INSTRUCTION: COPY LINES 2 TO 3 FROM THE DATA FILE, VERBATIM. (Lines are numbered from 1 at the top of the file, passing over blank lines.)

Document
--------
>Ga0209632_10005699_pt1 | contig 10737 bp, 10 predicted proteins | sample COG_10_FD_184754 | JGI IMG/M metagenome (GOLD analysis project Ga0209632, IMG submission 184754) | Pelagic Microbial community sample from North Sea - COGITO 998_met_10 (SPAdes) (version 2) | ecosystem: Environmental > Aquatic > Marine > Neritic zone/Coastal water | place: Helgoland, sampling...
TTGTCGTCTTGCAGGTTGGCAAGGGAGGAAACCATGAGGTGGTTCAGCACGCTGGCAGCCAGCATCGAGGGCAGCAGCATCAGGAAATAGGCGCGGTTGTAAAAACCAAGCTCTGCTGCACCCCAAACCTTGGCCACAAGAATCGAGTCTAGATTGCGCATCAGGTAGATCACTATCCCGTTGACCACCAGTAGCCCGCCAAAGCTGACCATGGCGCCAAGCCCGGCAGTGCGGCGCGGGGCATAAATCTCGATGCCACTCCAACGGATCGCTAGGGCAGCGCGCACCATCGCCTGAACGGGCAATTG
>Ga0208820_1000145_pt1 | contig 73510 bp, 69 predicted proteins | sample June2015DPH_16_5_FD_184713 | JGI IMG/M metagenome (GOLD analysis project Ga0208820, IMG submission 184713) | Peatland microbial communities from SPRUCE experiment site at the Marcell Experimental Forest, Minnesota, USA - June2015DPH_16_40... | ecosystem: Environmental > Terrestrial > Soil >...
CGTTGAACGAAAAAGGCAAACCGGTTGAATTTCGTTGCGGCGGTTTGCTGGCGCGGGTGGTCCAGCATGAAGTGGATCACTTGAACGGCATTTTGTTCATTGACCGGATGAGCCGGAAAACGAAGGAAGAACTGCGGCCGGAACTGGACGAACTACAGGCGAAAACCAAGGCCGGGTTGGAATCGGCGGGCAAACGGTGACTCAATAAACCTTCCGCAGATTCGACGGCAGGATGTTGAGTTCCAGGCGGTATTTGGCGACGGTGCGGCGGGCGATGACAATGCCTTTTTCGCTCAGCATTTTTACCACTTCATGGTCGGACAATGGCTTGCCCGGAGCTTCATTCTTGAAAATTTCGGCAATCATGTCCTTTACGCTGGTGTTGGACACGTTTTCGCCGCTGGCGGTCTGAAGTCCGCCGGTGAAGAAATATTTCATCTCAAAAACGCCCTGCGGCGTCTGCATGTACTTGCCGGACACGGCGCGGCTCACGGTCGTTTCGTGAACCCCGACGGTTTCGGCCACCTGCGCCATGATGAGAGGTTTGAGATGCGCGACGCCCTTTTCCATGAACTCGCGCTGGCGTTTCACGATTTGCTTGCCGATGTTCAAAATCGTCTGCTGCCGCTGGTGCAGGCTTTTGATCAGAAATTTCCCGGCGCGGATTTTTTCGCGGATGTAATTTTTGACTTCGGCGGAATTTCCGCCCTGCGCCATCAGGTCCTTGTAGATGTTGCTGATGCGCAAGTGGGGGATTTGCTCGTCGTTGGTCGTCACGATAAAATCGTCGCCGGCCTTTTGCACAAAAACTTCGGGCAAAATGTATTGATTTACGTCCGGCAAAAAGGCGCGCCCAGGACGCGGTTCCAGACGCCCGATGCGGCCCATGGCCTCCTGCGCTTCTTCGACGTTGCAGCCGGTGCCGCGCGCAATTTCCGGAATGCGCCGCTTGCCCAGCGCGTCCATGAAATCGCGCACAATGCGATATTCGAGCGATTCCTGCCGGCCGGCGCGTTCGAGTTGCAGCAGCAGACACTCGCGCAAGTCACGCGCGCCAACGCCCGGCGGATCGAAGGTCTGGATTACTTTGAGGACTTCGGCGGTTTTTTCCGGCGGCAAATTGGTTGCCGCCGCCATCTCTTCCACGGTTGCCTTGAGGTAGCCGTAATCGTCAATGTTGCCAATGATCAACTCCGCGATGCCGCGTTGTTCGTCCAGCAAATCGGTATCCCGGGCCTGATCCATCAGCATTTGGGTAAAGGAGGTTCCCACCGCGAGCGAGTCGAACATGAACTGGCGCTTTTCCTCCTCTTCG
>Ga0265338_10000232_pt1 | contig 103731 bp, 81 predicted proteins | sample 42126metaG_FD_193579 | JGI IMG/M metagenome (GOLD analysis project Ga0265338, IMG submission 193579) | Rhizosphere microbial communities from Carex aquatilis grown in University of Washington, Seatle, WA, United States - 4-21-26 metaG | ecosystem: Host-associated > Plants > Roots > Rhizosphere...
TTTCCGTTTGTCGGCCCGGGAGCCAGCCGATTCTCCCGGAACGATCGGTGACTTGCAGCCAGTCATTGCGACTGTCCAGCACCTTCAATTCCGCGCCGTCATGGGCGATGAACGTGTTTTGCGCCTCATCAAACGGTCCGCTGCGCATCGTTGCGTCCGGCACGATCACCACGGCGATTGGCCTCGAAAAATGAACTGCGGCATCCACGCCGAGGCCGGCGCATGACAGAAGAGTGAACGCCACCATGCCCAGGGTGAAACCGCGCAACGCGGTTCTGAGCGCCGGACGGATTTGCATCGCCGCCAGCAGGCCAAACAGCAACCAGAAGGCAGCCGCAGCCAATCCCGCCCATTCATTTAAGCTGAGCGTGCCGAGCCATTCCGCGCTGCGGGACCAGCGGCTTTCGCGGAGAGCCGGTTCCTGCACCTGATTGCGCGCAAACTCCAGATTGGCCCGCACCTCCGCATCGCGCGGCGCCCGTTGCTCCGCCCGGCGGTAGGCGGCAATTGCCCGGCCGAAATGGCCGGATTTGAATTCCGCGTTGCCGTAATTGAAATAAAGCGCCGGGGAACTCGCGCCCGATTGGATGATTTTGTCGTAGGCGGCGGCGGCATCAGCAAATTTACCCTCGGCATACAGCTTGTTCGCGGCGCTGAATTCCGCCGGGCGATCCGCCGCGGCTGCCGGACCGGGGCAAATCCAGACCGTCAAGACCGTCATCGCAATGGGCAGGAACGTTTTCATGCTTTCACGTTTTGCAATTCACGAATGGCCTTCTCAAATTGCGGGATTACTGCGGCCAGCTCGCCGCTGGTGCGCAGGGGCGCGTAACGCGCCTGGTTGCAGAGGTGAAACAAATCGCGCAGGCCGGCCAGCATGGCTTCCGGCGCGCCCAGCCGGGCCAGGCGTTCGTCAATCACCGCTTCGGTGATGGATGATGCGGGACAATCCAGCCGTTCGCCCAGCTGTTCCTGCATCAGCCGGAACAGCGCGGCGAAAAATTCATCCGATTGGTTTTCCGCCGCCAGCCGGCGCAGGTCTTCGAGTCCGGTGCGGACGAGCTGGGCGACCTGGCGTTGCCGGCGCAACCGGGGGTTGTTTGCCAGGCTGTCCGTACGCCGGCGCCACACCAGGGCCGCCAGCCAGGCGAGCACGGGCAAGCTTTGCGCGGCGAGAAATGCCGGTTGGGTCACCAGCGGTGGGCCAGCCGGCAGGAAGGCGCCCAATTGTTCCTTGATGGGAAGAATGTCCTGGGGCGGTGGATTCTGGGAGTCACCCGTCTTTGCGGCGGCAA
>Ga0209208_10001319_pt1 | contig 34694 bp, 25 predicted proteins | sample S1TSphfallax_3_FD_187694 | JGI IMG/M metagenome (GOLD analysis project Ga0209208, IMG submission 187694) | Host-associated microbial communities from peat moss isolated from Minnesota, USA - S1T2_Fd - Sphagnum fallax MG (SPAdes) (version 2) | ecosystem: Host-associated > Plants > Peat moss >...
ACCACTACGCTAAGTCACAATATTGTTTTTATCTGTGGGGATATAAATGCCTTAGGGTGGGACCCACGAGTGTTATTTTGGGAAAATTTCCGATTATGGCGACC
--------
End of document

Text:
TTGTCGTCTTGCAGGTTGGCAAGGGAGGAAACCATGAGGTGGTTCAGCACGCTGGCAGCCAGCATCGAGGGCAGCAGCATCAGGAAATAGGCGCGGTTGTAAAAACCAAGCTCTGCTGCACCCCAAACCTTGGCCACAAGAATCGAGTCTAGATTGCGCATCAGGTAGATCACTATCCCGTTGACCACCAGTAGCCCGCCAAAGCTGACCATGGCGCCAAGCCCGGCAGTGCGGCGCGGGGCATAAATCTCGATGCCACTCCAACGGATCGCTAGGGCAGCGCGCACCATCGCCTGAACGGGCAATTG
>Ga0208820_1000145_pt1 | contig 73510 bp, 69 predicted proteins | sample June2015DPH_16_5_FD_184713 | JGI IMG/M metagenome (GOLD analysis project Ga0208820, IMG submission 184713) | Peatland microbial communities from SPRUCE experiment site at the Marcell Experimental Forest, Minnesota, USA - June2015DPH_16_40... | ecosystem: Environmental > Terrestrial > Soil >...